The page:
By the same authors

From the same journal

THE NONWORD READING DEFICIT IN DEVELOPMENTAL DYSLEXIA - A REVIEW

Research output: Contribution to journalLiterature review

Author(s)

Department/unit(s)

Publication details

JournalReading Research Quarterly
DatePublished - 1992
Issue number1
Volume27
Number of pages26
Pages (from-to)28-53
Original languageEnglish

Abstract

TO ELUCIDATE the characteristics of developmental dyslexics' reading skills, the authors evaluate the hypothesis that dyslexic children have a specific deficit in phonological reading processes. First, predictions from developmental models and longitudinal data on reading development are established. Methodological and theoretical issues are examined to try to reconcile inconsistent results reported in the literature. Inconsistency between studies can be accounted for by factors such as the age of the normal comparison group, complexity of materials used, and procedures used for forming matched groups. The adequacy of the intelligence match and the nature of the reading test used for matching could account for some differences between studies in a theoretically interesting way. The evidence supports the hypothesis of a specific deficit in use of phonological processes in reading. Finally, the experimental evidence is reexamined in light of changing theoretical perspectives. While recent conceptualizations of reading development provide a better framework in which to investigate individual differences, no evidence for distinct subtypes of dyslexia is found.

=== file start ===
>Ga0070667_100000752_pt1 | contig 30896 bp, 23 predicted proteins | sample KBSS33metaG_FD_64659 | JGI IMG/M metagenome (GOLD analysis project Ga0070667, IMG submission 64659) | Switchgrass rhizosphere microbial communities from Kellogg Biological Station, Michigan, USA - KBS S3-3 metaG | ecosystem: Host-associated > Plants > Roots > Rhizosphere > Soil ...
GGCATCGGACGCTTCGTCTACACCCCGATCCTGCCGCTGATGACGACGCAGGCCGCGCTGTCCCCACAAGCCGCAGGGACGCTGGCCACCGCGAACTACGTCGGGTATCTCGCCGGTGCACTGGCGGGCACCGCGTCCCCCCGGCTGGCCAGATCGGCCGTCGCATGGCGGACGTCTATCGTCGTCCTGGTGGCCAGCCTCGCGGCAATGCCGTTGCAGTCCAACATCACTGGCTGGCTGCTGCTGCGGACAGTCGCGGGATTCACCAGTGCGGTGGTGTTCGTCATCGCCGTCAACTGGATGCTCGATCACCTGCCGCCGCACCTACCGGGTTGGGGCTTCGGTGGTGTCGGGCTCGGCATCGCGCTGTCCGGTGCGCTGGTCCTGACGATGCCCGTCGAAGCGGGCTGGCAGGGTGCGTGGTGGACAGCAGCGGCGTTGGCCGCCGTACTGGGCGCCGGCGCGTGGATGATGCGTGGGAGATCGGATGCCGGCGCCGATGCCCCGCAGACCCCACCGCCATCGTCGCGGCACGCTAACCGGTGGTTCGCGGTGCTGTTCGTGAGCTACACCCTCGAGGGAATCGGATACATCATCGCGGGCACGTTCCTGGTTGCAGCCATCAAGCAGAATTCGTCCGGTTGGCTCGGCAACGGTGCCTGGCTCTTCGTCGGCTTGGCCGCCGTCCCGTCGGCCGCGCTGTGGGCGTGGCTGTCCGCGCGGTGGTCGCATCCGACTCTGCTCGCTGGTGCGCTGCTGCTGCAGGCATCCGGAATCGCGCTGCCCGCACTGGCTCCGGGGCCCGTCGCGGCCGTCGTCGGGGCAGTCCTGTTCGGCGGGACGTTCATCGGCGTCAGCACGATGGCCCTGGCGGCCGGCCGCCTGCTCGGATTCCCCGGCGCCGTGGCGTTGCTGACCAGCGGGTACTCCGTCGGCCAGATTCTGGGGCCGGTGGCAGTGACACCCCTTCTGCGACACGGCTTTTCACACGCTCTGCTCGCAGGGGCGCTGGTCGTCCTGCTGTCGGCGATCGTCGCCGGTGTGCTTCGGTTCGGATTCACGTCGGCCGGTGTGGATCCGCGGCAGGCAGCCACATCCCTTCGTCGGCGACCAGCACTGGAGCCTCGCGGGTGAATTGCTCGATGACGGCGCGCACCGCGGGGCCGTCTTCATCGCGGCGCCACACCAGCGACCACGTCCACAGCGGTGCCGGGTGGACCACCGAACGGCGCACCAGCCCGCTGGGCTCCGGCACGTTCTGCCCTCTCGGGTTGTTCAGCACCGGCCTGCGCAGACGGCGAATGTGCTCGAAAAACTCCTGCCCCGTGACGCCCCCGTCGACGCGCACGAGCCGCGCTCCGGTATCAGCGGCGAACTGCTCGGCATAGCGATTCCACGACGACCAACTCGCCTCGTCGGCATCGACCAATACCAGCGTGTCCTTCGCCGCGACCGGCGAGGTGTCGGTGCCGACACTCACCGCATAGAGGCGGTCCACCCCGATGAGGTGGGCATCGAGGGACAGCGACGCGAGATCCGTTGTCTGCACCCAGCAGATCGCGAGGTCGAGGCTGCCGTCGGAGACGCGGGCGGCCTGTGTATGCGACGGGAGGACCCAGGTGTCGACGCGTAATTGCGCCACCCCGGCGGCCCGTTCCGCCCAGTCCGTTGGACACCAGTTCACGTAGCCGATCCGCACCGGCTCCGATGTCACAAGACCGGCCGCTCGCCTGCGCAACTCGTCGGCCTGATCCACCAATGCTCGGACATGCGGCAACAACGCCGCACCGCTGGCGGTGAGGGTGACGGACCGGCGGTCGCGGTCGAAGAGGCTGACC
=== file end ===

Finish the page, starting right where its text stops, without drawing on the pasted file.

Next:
Research areas

  • LEARNING-DISABLED CHILDREN, SHORT-TERM-MEMORY, WORD RECOGNITION, PHONOLOGICAL DYSLEXIA, NORMAL READERS, LEVEL DESIGN, POOR READERS, SKILLS, AWARENESS, PRONUNCIATION

Discover related content

Find related publications, people, projects, datasets and more using interactive charts.

View graph of relations